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Visiting the London Eye: Tickets & Tips [2024]

Planning to visit the London Eye soon? Check out this comprehensive guide to the London Eye — you’ll also find the best combo and skip-the-line London Eye tickets.

Who hasn’t seen a picture of London and held their breath for a second when looking at this giant wheel? The sheer size of it is already impressive, and it has become one of the landmarks in the iconic London skyline (and a favorite engagement spot!) ever since it opened at the turn of the century. But what is it exactly?

Did you know that the London Eye is not really a huge Ferris wheel in London? It is a “cantilevered observation wheel”, which means it is supported only on one side. It is also the tallest one of its type in Europe, and the 4th highest observation wheel in the world.


Also called the Millennium Wheel, the London Eye is the result of a competition that started back in 1993, when Londoners were asked to come up with a new landmark to celebrate the new millennium. The Wheel was the winning design. It finally opened in March 2000, a bit behind schedule, and it quickly became an icon of London and a favorite tourist attraction.

The London Eye has 32 capsules representing each of London’s 32 boroughs. Fun fact: number 13 has been skipped because it is considered bad luck, so the last capsule is number 33!

If you have limited time in London, I highly recommend visiting the London Eye, since it will give you a glimpse of the whole city, and it’s located right next to many of London’s top tourist attractions, making it super easy to fit into your itinerary.

But let’s take a closer look. Let me walk you through the best options to visit it, how to get tickets, and some interesting combos.


Image by samot via DepositPhotos

Opening Hours for the London Eye

At the time of writing, the London Eye is open daily from 11 AM to 6 PM. However, opening times tend to vary throughout the year and on special days (like Valentine’s Day or Christmas Eve), so always check the official website before you go. 

The Eye takes 30 minutes to complete a full revolution, so if you’re planning on visiting in the evening, make sure you arrive more than 30 minutes before closing time. 

Lines are almost guaranteed and, in the summer, they can get quite long (you might have to wait for as long as two hours!), so unless you have a fast-track ticket, make sure to arrive with plenty of time. The busiest times tend to be the early afternoon hours (between 11 AM and 3 PM), especially during the school holidays. Lines are shorter right before opening and nearing closing hours, and they are considerably shorter during the winter. 

The London Eye closes for 2 weeks every January for maintenance.

How to get to the London Eye

The London Eye is served by many different transport lines. These are the directions to London Eye.

Tube (metro): The nearest metro station is Waterloo, which is only a 5-minute walk from the London Eye. When exiting the station, follow the signs for the South Bank. Embankment and Charing Cross stations are also close, although on the opposite side of the River Thames. They are about a ten or fifteen-minute walk.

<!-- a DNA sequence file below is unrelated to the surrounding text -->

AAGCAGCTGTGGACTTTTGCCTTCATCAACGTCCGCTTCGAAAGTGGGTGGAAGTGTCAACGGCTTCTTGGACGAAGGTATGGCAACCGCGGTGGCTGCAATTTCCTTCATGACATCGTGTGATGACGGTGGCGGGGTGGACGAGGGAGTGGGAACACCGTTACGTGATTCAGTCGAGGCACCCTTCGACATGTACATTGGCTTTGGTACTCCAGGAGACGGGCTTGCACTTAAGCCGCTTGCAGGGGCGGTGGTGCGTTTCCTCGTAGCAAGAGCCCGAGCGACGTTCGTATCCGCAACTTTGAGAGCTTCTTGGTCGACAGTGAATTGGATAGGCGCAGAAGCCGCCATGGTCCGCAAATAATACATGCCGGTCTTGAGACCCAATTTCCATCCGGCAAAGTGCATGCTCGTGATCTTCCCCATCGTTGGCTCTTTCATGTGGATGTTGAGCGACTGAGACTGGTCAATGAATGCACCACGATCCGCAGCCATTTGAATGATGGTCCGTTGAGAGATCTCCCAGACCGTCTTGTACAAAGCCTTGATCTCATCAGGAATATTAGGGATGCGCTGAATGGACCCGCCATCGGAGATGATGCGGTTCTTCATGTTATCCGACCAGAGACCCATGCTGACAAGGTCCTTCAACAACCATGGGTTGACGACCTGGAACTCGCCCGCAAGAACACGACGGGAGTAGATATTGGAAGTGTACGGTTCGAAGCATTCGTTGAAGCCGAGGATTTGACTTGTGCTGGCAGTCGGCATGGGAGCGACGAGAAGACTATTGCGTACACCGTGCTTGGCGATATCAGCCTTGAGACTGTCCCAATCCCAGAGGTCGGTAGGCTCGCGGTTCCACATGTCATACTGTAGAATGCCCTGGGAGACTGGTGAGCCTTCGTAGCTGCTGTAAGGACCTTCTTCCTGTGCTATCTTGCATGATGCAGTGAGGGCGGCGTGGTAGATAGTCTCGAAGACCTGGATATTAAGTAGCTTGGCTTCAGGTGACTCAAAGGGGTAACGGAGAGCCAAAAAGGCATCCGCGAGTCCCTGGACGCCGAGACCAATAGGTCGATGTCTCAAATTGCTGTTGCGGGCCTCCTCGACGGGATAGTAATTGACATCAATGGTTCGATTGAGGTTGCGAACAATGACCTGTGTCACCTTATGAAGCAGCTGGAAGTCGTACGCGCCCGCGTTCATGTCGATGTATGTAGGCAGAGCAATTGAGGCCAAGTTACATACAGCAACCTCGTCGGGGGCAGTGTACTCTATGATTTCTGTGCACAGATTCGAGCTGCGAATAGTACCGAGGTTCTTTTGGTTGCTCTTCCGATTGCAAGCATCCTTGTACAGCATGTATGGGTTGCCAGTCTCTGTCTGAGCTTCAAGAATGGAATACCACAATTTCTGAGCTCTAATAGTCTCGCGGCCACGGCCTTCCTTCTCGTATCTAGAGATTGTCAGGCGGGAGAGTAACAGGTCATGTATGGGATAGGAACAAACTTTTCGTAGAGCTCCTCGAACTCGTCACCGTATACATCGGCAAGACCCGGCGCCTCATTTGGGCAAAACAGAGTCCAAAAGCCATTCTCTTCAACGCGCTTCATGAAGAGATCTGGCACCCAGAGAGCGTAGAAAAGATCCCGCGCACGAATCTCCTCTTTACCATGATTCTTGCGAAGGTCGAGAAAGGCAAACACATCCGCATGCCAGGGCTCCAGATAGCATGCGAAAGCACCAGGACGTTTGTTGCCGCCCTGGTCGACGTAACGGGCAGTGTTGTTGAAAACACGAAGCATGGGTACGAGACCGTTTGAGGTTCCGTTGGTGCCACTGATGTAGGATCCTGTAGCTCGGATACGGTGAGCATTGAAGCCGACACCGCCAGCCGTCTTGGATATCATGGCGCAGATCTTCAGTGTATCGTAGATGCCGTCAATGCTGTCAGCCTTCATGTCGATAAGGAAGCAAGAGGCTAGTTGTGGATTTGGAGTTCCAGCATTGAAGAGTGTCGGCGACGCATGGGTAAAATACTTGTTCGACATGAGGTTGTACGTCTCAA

Another option is Westminster station, which is the one you get off at for the Houses of Parliament. Cross the Westminster Bridge and walk along the river bank for a beautiful stroll. It takes about 7 minutes to get to the London Eye. You can easily plan your journey here.

Buses 211, 77 and 381 will leave you at walking distance from the London Eye.

▶ If you have paid for a sightseeing bus, you can hop off at the London Eye, since most of these buses stop there.

Train: The nearest train station to London Eye is Waterloo (5-minute walk away). Charing Cross is also not far away (10-minute walk). 

Boat: Yes, you can get to the London Eye by boat! There are river buses that serve many areas of London and will leave you right at the London Eye. This can be a good way to beat the traffic and enjoy incredible views. Get off at the London Eye Pier.


The London Eye in London is THE most visited paid attraction in the UK – I mean, it’s one of the best things to do in London, so no surprise there. In fact, the London Eye sees 3.5 million visitors per year, so no need to worry about waiting in line at all, you will go right in… Juuuust kidding. Sorry, that was cruel.

Do expect a line to get in. If you haven’t bought a ticket in advance, lines can get excruciatingly long sometimes (with a wait of over 2 hours in the busiest periods). And that is during normal (i.e. pre-Covid) times. Currently, fewer people are allowed in each of the capsules for social distancing reasons, which means the whole thing gets a bit slower than usual.

Normally, but even more so in this scenario, the options below for tickets for London Eye are highly recommended. 

➤ You can buy a London Eye Fast-Track Ticket that will allow you to skip the lines altogether and save some precious time during your visit to London. These tickets are timed, which makes it easier to fit the visit into your London itinerary. Remember the flight on the London Eye lasts 30 minutes. 

If your plans change, you can cancel your London Eye entrance ticket up to 24 hours before your timed entrance and get a full refund. Trust me when I say you will want to get a fast-track ticket. Go ahead. You can thank me later. ➥ BOOK YOUR LONDON EYE TICKET HERE

➤ If you want to see some of the main sights in London and finish the day on a high note, this Total London Full-Day Tour with London Eye is a fantastic option. You will get to see London from land, boat, and air, all in one day! This is an all-day tour with a private guide that will take you to some of the most famous sights in London.